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Table of Contents

  1. Introduction: AIACC: Climate Change and Conservation Planning
    1. Chapter1: Evidence for climate change
      1. Chapter 2: Global circulation models
        1. Chapter 4: Biodiversity responses to past changes in climate
          1. Chapter 5: Adaptation of biodiversity to climate change
            1. Chapter 6: Approaches to niche-based modelling
              1. Chapter 7: Ecosystem function modelling
                1. Slide 1: Ecosystem function modelling
                2. Slide 2: Aspects and levels of biodiversity
                3. Slide 3 : Dynamic Vegetation Models
                4. Slide 4: DGVMs continued...
                5. Slide 5: A 'reduced form' ecosystem model for savannas under climate change
                6. Slide 6: Basic savanna system model
                7. Slide 7: Water balance modelling
                8. Slide 8: Controls on grass growth at the annual timescale
                9. Slide 9: Linear relation between grass production and rainfall
                10. Slide 10: Slope: Rain Use Efficiency (g/m2/mm)
                11. Slide 11: Intercept: dependent on soil water holding capacity; co-varies with the rain use efficiency
                12. Slide 12: Effect of trees on grass
                13. Slide 13: Maximum tree basal area
                14. Slide 14: What controls the growth rate of trees?
                15. Slide 15: Effect of CO2 on NEP
                16. Slide 16: Effects of temperature on NEP
                17. Slide 17: What controls tree mortality?
                18. Slide 18: Mammal dynamics
                19. Slide 19: Keeping it together!
                20. Slide 20: Test 1: trees, grass and fire
                21. Slide 21: Test 2: + herbivores, carnivores
                22. Slide 22: Test 3: + elephants
                23. Slide 23: The experiment design
                24. Slide 24: Change in production drivers
                25. Slide 25: Change in vegetation structure
                26. Slide 26: Change in herbivores
                27. Slide 27: Preliminary conclusions
                28. Slide 28: Test yourself
                29. Slide 29: Links to other chapters
              2. Chapter 8: Climate change implications for conservation planning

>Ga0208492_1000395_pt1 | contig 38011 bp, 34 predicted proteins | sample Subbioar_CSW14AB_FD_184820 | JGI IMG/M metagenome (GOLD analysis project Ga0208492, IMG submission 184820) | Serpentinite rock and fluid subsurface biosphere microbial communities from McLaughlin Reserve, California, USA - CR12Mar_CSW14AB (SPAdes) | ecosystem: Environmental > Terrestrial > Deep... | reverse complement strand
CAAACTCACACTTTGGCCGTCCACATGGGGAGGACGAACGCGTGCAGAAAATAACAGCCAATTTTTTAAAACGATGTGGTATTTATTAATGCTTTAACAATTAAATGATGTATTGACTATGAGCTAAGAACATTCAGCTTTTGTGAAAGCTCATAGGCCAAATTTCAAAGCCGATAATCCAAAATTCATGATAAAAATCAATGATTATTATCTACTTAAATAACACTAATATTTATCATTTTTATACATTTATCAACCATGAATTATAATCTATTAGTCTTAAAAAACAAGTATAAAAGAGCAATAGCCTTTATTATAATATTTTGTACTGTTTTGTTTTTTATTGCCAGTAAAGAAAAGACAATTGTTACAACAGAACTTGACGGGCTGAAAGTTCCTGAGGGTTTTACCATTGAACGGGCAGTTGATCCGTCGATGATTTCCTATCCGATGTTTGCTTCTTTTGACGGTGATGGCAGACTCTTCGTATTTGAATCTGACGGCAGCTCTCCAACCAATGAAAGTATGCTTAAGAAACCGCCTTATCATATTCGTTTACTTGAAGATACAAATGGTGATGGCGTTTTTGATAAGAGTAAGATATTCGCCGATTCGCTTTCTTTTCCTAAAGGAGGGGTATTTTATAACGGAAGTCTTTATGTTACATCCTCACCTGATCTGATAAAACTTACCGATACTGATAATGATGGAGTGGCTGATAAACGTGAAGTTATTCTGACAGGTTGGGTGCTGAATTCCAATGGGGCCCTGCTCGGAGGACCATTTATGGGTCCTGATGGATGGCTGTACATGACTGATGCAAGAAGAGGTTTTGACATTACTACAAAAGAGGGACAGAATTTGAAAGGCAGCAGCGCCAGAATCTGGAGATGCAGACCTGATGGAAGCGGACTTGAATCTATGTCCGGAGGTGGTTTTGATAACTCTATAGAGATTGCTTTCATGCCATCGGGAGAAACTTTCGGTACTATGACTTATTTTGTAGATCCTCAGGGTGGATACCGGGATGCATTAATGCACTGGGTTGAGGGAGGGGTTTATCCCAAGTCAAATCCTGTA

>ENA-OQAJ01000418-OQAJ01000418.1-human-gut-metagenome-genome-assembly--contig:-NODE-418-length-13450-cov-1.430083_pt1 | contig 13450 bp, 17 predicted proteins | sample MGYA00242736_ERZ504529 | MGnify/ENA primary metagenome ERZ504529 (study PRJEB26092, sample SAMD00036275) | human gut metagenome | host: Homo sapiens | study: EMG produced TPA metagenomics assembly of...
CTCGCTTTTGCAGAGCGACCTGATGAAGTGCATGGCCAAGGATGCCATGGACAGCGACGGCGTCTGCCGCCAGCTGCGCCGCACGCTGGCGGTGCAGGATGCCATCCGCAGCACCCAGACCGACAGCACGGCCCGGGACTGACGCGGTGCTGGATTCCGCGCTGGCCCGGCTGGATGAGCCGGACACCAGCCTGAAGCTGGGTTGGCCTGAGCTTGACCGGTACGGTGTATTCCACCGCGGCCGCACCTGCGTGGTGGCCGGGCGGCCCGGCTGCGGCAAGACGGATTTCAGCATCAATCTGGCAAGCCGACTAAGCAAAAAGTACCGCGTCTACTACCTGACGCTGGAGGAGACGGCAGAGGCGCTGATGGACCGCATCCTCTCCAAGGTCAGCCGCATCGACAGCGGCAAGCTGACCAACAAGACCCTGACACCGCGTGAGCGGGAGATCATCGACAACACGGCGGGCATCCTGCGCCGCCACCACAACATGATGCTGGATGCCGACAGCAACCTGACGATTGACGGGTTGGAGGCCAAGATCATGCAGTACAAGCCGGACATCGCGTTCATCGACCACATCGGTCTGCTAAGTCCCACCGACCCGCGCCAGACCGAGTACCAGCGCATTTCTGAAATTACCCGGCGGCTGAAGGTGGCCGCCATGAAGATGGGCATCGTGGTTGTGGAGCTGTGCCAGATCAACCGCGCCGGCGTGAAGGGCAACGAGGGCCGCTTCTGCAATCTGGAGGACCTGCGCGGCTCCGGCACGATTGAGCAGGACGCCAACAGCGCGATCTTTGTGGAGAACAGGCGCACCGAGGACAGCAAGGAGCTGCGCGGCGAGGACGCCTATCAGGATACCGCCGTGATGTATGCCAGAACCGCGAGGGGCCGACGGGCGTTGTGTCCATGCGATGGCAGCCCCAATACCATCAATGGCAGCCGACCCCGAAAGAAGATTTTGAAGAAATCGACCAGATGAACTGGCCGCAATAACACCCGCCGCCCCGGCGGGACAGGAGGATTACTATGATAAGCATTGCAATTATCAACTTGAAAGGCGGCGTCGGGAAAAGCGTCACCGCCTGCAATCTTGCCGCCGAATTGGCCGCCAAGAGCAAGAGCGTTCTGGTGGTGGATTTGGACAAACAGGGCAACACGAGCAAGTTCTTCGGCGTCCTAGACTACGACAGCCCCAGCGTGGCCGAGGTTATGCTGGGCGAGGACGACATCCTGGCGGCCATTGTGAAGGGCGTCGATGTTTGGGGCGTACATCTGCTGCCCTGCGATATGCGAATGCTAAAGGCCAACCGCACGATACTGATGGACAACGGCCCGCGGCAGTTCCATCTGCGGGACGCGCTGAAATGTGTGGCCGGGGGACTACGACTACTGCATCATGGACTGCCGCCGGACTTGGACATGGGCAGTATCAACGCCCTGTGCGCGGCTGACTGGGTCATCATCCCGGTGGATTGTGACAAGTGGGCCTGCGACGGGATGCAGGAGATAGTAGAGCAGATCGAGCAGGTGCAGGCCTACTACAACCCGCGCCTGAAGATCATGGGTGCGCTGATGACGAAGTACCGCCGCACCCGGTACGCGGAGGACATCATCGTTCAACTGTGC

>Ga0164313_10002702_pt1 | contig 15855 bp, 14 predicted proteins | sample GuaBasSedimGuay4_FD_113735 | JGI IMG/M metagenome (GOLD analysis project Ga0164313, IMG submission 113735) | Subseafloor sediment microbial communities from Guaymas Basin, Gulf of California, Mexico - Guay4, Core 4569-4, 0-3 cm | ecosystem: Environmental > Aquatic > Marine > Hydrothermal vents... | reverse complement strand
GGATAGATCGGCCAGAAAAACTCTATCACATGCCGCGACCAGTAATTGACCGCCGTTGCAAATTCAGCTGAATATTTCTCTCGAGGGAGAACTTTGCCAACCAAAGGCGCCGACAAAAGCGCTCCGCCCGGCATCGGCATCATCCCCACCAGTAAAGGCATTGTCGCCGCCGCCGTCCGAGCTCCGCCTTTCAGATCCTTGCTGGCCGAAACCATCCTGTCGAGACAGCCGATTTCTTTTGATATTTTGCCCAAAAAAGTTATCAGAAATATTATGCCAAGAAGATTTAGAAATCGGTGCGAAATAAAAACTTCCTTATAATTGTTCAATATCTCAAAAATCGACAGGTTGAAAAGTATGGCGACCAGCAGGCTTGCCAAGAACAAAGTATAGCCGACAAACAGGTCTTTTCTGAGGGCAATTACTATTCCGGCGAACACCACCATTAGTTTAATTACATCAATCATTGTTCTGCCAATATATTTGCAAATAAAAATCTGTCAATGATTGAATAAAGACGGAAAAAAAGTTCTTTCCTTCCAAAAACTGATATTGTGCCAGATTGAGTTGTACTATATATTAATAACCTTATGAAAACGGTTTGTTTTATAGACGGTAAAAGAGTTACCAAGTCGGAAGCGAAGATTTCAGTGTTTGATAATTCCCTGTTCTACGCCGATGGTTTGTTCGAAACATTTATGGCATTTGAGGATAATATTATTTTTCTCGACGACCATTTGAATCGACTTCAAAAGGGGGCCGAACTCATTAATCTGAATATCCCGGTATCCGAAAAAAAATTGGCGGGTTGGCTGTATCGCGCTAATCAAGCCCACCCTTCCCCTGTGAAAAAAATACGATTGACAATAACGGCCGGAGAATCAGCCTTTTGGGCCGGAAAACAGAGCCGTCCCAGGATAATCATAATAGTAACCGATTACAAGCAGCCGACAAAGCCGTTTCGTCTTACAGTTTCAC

1. Chapter 9: The economic costs of conservation response options for climate change
                  1. Course Resources
                    1. Practical: Conservation for Climate Change
                      1. Tests to Assess your Understanding
                        1. How to run a GAM model in R

                          Slide 7: Water balance modelling

                          Duration: 00:01:08


                          Water is key to savanna ecosystem modelling, because they are water limited rather than temperature or light limited. Even when they are nutrient limited, the nutrient availability is controlled by when the soil is moist. Here is a very simple way of modelling water balance, using only the information easily available from climate change simulations: monthly rainfall, maximum temperature and minimum temperature. It ends up as an index of the number of days in the year for which plant growth is possible ('G days')

                          Basically, the water balance is the sum for each month of the average daily amount of precipitation, divided by the daily evaporation, multiplied by the number of days in the month. This assumes that the rainfall is greater than the evaporation; if this is not the case, then the rain over evaporation term is given to be 1. The E0, or open water evaporation is calculated using the second equation. We needn't go into the details of this term, but it is worth noting that it incorporates air temperature (the monthly mean, minimum and maximum) as well as the altitude and latitude of the cell being modelled. This equation was developed by Linacre.